My knives are lined up against the grain: chef’s, boning, and paring. Japanese steel with finicky edges, the sandscape of Damascus fading from overuse.
Mirepoix. The smell of my childhood. Acidic and sweet.
Roasted chicken. A litmus test of a cook’s skill. Fatty. Salty.

Oil. A small length of white twine wrapped around my finger soon to corset a bouquet garni to the stock.

Tonight, I’m making soup for you. This isn’t your bun bo hue, Tony, though I’m certain its flavor is familiar. The recipe is no family secret, written on spotted cardstock, hidden among my treasures. No, chef, this recipe is one of my own; a recipe built from the passion and love I learned as a child, watching you. Countless hours of joy followed by countless more clanging and banging around in my first apartment’s shithole kitchen, struggling to maintain temperature on an antient electric range; thrilled by the vitality that only cooking can bring to the soul.

Eating well, Tony, you’re right… is an act of true submission. You wanted so badly for chefs to learn to eat with their radars off, a willful submission to the palate of other cooks. You hoped we would learn from the humbling experience of witnessing food through another’s eyes. You made us less afraid of our differences and insisted that openness is just as vital to cooking as salt. So, tonight, we submit to ourselves. To our sorrow; steeping in the delicious melancholy of this universal dish with no written recipe.

My soup is nearly cold. The rim edged with remnant spices. Spoon clattering and scraping the bottom of the bowl, chasing around a final bite. Leaning back, I can see through my living room to the bookcase that holds my copies of your work. At the very edge of these books, I can see the simple, black spine of my very first kitchen notebook. Its pages are filled with recipe development notes, kitchen tricks, warnings, and fixes I learned as I first started my career. I don’t need to open it to know what’s scribbled in the inside cover:

Context and memory play powerful roles in all the truly great meals in one’s life.
I’ll wait to finish this soup, Tony. Not because I can hardly bear the last sip but because there will be a time when I need this final spoonful to remember what you gave me.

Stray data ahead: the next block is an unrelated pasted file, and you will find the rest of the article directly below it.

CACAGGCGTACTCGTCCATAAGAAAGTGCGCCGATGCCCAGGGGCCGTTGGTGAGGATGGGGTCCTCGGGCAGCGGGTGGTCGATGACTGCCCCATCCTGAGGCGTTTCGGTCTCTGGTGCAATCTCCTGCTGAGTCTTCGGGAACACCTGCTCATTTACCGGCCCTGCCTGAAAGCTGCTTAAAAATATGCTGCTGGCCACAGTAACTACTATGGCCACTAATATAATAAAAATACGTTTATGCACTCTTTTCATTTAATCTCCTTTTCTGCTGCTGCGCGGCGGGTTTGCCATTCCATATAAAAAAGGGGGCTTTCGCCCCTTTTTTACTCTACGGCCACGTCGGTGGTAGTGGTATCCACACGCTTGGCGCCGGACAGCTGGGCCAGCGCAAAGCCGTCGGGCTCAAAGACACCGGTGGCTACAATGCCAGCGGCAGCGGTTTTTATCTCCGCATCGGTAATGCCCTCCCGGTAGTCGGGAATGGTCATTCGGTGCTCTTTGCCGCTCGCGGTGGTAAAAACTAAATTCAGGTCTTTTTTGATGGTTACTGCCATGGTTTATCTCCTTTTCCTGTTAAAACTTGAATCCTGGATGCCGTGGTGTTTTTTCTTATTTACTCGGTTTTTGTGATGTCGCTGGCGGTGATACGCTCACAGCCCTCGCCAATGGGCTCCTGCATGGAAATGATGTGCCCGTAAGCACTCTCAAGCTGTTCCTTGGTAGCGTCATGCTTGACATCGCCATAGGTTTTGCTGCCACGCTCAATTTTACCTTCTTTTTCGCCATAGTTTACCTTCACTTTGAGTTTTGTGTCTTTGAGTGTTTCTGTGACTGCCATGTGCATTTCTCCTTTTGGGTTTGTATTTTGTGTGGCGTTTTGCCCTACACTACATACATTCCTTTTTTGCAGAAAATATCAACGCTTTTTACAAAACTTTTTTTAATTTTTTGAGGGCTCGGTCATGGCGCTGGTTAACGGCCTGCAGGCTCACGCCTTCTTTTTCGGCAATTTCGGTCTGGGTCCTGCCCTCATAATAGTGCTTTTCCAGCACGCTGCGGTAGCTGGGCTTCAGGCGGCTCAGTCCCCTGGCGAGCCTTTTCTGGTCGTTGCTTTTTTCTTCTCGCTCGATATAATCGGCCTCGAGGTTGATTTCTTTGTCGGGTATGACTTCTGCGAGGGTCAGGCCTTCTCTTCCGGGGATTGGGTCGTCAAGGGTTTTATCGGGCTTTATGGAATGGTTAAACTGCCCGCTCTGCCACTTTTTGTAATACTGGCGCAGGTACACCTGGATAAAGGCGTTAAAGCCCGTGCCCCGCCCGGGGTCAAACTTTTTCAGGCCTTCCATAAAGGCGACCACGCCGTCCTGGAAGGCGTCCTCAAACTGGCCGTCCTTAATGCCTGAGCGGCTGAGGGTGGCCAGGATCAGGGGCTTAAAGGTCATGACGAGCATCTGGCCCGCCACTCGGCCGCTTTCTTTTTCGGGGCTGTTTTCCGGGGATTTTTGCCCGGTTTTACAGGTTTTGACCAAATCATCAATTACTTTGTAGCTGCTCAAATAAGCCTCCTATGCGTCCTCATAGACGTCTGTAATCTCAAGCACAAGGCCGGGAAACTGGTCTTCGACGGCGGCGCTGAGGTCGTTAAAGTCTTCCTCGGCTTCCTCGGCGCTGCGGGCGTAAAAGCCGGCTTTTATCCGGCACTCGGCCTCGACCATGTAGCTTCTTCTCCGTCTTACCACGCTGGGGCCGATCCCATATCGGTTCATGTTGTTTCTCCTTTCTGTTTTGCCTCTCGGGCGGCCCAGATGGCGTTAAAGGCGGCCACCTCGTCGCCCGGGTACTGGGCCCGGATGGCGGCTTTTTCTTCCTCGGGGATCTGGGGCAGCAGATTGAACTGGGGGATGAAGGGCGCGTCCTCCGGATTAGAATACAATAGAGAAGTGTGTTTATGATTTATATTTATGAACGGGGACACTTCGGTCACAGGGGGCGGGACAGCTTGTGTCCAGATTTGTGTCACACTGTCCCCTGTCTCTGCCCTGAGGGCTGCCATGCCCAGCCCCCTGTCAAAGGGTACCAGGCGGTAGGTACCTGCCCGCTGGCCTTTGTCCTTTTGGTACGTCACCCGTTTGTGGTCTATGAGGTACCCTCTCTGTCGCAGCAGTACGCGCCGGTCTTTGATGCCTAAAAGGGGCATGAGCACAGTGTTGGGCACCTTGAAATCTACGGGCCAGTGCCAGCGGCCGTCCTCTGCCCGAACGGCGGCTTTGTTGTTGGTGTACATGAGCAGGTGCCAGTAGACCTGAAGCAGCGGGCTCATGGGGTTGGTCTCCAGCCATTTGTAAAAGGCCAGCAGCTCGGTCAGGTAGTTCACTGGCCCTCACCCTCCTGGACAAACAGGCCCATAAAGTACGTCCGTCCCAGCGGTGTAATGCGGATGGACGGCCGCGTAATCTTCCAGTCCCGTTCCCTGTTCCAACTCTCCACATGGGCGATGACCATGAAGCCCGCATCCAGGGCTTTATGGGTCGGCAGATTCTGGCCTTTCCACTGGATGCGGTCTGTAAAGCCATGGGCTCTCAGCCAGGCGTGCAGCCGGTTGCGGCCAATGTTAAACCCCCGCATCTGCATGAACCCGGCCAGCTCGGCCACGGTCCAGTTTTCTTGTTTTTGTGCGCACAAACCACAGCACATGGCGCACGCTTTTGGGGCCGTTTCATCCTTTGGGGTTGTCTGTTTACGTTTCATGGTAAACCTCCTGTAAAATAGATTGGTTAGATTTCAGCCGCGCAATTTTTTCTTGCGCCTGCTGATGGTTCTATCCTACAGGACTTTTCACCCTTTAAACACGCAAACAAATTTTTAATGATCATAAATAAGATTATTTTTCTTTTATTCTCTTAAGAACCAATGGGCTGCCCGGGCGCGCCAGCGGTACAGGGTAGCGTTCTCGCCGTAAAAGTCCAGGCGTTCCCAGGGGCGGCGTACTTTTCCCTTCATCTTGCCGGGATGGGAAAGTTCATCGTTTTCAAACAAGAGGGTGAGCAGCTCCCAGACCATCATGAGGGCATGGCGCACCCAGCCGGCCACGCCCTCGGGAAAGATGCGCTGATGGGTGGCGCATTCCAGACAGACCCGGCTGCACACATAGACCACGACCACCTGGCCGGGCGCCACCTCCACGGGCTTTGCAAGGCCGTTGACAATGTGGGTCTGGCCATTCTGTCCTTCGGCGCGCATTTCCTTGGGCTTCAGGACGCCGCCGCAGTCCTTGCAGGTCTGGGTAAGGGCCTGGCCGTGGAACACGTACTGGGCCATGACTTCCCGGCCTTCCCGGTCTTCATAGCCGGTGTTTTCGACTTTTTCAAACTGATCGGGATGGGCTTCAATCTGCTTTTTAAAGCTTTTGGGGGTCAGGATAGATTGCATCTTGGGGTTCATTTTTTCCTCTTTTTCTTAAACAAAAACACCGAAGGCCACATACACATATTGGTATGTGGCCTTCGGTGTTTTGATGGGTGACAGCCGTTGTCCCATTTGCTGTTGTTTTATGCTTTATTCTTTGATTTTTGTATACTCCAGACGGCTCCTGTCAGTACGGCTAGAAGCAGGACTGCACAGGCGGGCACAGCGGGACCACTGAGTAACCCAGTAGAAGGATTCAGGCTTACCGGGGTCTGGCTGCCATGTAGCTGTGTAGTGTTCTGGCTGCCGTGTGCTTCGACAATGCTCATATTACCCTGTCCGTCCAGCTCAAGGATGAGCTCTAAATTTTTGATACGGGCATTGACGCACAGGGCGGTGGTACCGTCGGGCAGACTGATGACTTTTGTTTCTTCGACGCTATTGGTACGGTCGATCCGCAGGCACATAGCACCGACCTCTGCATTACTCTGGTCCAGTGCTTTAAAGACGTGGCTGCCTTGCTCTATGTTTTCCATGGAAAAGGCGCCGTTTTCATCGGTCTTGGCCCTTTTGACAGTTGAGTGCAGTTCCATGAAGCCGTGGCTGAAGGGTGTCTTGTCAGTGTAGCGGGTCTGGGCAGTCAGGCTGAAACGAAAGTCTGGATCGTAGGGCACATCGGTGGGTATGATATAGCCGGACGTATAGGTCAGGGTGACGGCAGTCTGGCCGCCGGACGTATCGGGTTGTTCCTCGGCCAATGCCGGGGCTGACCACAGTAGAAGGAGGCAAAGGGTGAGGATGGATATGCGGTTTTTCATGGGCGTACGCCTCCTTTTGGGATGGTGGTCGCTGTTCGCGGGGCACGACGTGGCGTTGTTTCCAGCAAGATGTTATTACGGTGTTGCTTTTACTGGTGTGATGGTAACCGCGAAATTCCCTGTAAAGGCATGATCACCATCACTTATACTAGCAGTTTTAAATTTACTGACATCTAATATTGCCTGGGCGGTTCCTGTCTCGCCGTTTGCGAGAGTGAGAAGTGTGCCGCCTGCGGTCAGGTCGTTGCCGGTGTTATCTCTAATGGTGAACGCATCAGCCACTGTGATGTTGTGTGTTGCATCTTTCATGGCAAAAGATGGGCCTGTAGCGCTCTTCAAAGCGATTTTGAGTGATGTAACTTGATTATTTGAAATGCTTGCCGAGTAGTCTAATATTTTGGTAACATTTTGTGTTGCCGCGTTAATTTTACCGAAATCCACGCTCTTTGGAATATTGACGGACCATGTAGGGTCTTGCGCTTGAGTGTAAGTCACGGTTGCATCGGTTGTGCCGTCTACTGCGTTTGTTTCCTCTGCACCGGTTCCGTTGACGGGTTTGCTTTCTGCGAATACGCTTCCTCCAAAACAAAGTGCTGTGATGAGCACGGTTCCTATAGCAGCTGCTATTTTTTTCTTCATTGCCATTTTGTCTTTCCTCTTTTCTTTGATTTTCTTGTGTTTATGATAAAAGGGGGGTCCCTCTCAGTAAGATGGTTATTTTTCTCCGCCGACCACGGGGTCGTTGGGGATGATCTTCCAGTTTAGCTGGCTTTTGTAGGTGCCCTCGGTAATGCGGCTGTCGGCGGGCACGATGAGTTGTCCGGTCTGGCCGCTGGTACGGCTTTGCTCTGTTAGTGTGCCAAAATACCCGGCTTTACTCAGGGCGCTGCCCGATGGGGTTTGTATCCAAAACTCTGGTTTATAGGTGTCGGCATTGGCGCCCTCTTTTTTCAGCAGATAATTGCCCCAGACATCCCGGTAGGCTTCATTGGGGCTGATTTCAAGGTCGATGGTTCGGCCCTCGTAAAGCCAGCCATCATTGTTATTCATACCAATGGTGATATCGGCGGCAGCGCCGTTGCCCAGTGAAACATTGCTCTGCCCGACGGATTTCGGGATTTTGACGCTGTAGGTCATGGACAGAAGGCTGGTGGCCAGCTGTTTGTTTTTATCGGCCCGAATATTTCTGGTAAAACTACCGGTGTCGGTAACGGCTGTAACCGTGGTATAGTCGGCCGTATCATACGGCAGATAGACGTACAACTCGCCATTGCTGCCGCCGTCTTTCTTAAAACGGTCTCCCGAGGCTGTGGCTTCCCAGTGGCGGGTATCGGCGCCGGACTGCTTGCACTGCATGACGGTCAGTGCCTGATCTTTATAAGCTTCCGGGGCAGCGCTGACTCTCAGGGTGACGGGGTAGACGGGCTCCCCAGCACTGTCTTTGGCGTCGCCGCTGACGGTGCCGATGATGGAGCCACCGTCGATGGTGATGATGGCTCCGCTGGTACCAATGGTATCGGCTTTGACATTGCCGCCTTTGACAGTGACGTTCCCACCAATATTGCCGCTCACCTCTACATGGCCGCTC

Here’s to you, kid.

Tony's Soup

Of course it’s your birthday…

I just took a big-ass leap of faith and it just so happens to be your birthday. The leap? In due time, but for right now, all you need to know is that I’m taking care of myself in a way I never have before and that, I believe, is a good way to celebrate.

You were our voice in life and in death, Tony. The good, the bad, the struggles, the celebrations- everything. We owe you the world for that.

Let’s just put it this way: I listened. Hard. I hope those struggling as I have were listening, too.

I’ll write again soon, but for now, I need to go enjoy this sunny day.

I wish you were here top enjoy it, too. HBD, Chef

-JB

 

Reader submission #1 -Kaci

Hey Chef.

I’ve been in the rut of this belly for 9 years; the burns, cuts, bruises, abuse, discrimation, and wrist injury hasn’t turned me away.

Being a mentor when I can and giving my all is what satifies half of me, and the other are the evenings when regulars who don’t know me come to the pass and say goodbye and thank you by my name.

Tonight, one of our pantry cooks flooded the kitchen because we didn’t have eyes on the drain catcher being so full of rice and as I’m clearing my tickets I hear him from a shaken voice on the verge of tears yell “Kaci, when you get a chance, can you help me?” I turned my head to see him with a mop in hand, incorrectly and desperately trying to soak up the flood of water. I busted up laughing and raced to the dish pit to grab the floor squeegee and the handle was broken off and the top was hanging from the ceiling pipes. As I proceeded to die of laughter, I grabbed the hand squeegee on my way back and started dragging the gallons of water into the drain. It took ten minutes. The walk-in water flooded too during a holiday weekend of all times. He was horrified and I couldn’t hold back how insanely funny the situation was. This was the Watergate situation, on top of the fall of the six banana cream pies in the walk in to which covered the place with pastry cream, and the saimin spill of 2018 that I helped clean.